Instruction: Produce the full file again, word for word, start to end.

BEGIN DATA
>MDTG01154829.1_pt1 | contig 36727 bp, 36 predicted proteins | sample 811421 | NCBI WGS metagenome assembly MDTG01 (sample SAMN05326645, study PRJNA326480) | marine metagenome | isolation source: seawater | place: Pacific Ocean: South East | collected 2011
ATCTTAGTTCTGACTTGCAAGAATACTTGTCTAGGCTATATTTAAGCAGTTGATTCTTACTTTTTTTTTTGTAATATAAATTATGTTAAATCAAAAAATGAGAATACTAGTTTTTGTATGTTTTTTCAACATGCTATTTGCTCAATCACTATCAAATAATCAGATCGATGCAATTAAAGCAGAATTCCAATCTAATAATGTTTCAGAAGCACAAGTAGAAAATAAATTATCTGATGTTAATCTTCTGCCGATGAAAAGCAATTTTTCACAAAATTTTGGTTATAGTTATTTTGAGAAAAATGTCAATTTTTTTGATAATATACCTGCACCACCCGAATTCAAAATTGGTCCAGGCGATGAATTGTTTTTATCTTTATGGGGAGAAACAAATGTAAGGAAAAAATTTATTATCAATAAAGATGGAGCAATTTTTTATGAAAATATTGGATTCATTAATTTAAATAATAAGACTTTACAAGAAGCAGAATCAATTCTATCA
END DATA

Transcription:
>MDTG01154829.1_pt1 | contig 36727 bp, 36 predicted proteins | sample 811421 | NCBI WGS metagenome assembly MDTG01 (sample SAMN05326645, study PRJNA326480) | marine metagenome | isolation source: seawater | place: Pacific Ocean: South East | collected 2011
ATCTTAGTTCTGACTTGCAAGAATACTTGTCTAGGCTATATTTAAGCAGTTGATTCTTACTTTTTTTTTTGTAATATAAATTATGTTAAATCAAAAAATGAGAATACTAGTTTTTGTATGTTTTTTCAACATGCTATTTGCTCAATCACTATCAAATAATCAGATCGATGCAATTAAAGCAGAATTCCAATCTAATAATGTTTCAGAAGCACAAGTAGAAAATAAATTATCTGATGTTAATCTTCTGCCGATGAAAAGCAATTTTTCACAAAATTTTGGTTATAGTTATTTTGAGAAAAATGTCAATTTTTTTGATAATATACCTGCACCACCCGAATTCAAAATTGGTCCAGGCGATGAATTGTTTTTATCTTTATGGGGAGAAACAAATGTAAGGAAAAAATTTATTATCAATAAAGATGGAGCAATTTTTTATGAAAATATTGGATTCATTAATTTAAATAATAAGACTTTACAAGAAGCAGAATCAATTCTATCA